Most teachers do a pretty good job of teaching this chapter because this is one of the few skills that every student I've ever met does EXACTLY the same way. Because it works! Not surprisingly, I'll stick close to the script on this one, even writing down the steps in order.

Solving Equations With Addition & Subtraction Only

Often called "The Addition Property of Equality", the rule for these problems is this: "You can add or subtract anything from one side of an algebra equation, as long as you do the same thing to the other side." This is the key to solving equations like "x+3=6" and "x-2=9", and also causes a few sticky situations that I'll cover in this video as well.

Solving Equations With Multiplication & Division

Naturally, this one involves a rule with a catchy name as well: "The Multiplication Rule of Equality". Equality just means "equals sign", so once again we've got a way to solve algebra equations, this time being allowed to multiply or divide by anything we want as long as we do it to both sides. This will allow us to get rid of numbers in front of the x, such as in the problems "2x-3=5" and "2x/3=6".

Solving Two Step Equations

In this video we'll solve harder equations which require both of the methods covered in the previous videos: addition/subtraction and multiplication/division. Problems such as 3x-5=2 and 12-2x=2. We'll list out the steps you can follow (arithmetic before multiplication), and we'll also address common trick questions and pitfalls for this type of problem.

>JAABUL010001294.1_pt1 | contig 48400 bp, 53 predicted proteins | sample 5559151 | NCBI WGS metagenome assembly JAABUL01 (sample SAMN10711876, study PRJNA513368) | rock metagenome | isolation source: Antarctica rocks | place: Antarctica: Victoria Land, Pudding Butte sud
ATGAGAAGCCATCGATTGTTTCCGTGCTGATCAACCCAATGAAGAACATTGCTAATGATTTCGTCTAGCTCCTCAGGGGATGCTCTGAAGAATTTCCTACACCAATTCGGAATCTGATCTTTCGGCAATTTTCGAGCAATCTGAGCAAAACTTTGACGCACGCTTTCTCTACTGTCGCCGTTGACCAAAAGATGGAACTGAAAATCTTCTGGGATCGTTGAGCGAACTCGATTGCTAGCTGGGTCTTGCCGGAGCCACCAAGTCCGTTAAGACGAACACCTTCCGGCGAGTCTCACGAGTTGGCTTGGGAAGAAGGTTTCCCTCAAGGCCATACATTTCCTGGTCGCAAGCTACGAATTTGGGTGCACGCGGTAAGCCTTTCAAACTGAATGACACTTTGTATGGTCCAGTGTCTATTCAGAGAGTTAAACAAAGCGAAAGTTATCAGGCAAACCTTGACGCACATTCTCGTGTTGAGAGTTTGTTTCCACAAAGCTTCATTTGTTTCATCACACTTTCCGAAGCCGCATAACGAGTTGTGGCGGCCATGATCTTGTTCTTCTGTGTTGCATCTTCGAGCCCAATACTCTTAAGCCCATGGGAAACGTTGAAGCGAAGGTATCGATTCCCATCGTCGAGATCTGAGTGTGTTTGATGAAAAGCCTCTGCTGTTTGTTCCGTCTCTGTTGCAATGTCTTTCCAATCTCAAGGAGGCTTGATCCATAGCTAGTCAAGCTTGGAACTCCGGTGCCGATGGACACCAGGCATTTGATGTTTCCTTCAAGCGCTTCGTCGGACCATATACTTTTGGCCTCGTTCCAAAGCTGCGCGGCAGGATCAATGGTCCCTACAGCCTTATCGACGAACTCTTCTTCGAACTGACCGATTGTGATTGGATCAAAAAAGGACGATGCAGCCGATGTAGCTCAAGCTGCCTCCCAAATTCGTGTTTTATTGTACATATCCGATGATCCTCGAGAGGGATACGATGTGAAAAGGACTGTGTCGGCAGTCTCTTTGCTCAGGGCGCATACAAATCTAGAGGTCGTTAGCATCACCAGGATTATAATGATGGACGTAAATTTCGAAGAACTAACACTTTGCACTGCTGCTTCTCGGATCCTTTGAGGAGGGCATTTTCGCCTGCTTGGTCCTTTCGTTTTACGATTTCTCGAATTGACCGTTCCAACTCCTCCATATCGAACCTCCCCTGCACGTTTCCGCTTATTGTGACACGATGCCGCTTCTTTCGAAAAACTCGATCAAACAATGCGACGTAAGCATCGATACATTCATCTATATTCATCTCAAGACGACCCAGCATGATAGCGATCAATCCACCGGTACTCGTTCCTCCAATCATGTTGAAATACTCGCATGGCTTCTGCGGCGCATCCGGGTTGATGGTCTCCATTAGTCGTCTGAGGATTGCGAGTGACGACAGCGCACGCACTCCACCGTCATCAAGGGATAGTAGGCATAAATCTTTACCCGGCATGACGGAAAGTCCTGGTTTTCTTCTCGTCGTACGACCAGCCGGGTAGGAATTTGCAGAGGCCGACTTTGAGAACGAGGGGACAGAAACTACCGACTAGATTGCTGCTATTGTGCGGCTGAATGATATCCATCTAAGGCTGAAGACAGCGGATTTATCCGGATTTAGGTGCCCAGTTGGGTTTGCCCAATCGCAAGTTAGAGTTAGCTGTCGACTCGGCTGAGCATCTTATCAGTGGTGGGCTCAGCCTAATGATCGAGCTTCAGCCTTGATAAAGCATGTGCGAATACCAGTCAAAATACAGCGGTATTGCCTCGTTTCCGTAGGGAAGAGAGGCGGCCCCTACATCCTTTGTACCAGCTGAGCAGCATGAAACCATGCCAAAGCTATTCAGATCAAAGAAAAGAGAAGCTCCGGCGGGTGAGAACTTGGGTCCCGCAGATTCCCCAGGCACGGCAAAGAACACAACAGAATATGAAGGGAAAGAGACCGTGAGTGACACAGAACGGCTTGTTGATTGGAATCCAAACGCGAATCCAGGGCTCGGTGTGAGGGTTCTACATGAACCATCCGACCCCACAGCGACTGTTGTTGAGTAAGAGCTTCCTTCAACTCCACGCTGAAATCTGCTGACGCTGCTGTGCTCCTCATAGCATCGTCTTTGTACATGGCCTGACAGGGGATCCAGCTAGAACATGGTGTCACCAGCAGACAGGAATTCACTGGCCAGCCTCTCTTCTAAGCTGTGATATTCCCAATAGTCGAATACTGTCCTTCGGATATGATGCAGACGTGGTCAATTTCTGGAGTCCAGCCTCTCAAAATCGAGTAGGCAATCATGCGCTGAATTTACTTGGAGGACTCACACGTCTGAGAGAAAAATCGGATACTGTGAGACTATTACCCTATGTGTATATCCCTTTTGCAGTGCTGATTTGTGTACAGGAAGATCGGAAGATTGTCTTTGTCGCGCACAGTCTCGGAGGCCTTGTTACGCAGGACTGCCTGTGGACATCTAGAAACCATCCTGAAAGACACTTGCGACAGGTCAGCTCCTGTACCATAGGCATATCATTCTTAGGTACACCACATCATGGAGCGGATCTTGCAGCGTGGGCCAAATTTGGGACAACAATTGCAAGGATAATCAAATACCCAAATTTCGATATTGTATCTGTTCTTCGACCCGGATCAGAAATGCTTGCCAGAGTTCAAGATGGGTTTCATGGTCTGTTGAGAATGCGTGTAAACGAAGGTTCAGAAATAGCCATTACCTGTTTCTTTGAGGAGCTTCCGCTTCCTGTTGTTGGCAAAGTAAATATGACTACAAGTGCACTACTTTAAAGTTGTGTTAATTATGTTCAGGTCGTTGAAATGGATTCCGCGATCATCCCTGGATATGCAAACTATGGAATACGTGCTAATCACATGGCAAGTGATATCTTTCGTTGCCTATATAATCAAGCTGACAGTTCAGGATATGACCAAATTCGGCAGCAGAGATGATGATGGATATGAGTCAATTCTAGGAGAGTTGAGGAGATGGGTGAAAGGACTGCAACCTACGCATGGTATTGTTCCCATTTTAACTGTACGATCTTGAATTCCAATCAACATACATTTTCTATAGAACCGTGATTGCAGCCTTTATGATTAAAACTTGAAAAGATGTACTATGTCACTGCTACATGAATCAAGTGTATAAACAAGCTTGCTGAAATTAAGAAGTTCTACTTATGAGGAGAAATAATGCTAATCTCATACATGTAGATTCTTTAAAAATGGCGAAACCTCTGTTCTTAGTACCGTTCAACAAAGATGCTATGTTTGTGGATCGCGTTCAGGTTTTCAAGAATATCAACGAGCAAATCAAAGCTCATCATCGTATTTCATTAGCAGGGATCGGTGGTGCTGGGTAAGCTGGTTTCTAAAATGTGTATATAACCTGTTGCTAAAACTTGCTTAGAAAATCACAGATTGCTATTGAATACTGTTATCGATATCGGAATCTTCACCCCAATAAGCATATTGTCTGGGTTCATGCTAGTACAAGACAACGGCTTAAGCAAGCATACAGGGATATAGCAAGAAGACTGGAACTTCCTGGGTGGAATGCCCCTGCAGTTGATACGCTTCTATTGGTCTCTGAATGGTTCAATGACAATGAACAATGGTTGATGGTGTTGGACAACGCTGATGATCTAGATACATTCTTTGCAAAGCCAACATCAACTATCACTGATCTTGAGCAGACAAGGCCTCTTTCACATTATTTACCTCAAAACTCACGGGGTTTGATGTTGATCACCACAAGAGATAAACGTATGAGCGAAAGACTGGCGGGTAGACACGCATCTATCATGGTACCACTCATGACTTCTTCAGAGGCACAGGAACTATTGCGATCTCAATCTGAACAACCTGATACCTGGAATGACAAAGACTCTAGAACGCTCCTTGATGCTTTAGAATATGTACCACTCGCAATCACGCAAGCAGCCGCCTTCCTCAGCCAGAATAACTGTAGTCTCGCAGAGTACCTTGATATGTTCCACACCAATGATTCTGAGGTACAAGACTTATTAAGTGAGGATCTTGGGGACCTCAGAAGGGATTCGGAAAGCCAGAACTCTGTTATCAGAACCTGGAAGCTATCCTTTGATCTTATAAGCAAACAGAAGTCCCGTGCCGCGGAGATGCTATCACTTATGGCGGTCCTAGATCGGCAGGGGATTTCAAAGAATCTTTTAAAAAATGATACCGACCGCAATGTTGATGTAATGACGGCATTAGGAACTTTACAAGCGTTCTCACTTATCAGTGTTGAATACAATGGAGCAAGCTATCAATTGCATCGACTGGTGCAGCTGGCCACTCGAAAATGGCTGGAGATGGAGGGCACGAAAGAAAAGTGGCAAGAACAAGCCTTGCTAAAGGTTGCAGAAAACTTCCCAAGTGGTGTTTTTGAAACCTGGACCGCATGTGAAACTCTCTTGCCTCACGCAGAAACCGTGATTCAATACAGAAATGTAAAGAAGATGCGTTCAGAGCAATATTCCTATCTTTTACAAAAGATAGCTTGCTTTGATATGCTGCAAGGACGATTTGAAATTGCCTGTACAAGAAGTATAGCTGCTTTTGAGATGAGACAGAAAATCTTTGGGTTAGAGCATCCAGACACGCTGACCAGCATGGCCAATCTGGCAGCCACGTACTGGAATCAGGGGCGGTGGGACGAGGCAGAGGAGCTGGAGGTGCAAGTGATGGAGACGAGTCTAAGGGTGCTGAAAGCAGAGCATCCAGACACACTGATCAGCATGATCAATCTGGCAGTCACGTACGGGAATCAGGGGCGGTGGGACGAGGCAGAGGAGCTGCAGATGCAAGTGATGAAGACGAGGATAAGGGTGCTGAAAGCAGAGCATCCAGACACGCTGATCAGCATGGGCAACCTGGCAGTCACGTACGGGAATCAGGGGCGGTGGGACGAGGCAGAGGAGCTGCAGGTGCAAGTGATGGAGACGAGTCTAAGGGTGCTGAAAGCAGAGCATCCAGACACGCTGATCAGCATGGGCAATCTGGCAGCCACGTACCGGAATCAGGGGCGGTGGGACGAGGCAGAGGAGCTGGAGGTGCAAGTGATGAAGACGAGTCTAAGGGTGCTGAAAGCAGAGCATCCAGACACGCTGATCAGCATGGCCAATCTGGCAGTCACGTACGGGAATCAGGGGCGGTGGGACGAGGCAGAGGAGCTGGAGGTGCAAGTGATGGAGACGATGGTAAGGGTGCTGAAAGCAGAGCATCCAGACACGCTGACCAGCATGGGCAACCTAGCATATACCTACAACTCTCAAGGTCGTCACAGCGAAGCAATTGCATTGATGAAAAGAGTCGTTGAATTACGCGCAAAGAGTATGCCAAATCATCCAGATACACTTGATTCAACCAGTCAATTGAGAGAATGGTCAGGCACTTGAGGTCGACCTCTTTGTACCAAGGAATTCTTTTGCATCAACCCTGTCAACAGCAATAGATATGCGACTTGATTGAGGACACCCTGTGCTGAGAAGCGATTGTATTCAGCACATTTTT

Solving Messy Equations: Combining Like Terms

This video covers the messiest-looking equations where x shows up in more than one place, such as this doozy: 2x-2+6x=-x+12. The key is to combine all the x terms together first, at which point it becomes like the two-step problems of the previous video. I will point out a few trick questions that teachers sometimes throw in to keep you on your toes/take away points.

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If you do not have an account, you should get one, because it is awesome! You can save a playlist for each test or each chapter, and save your "greatest hits" into a "watch right before the final" list (not that we recommend cramming, but when in Rome...)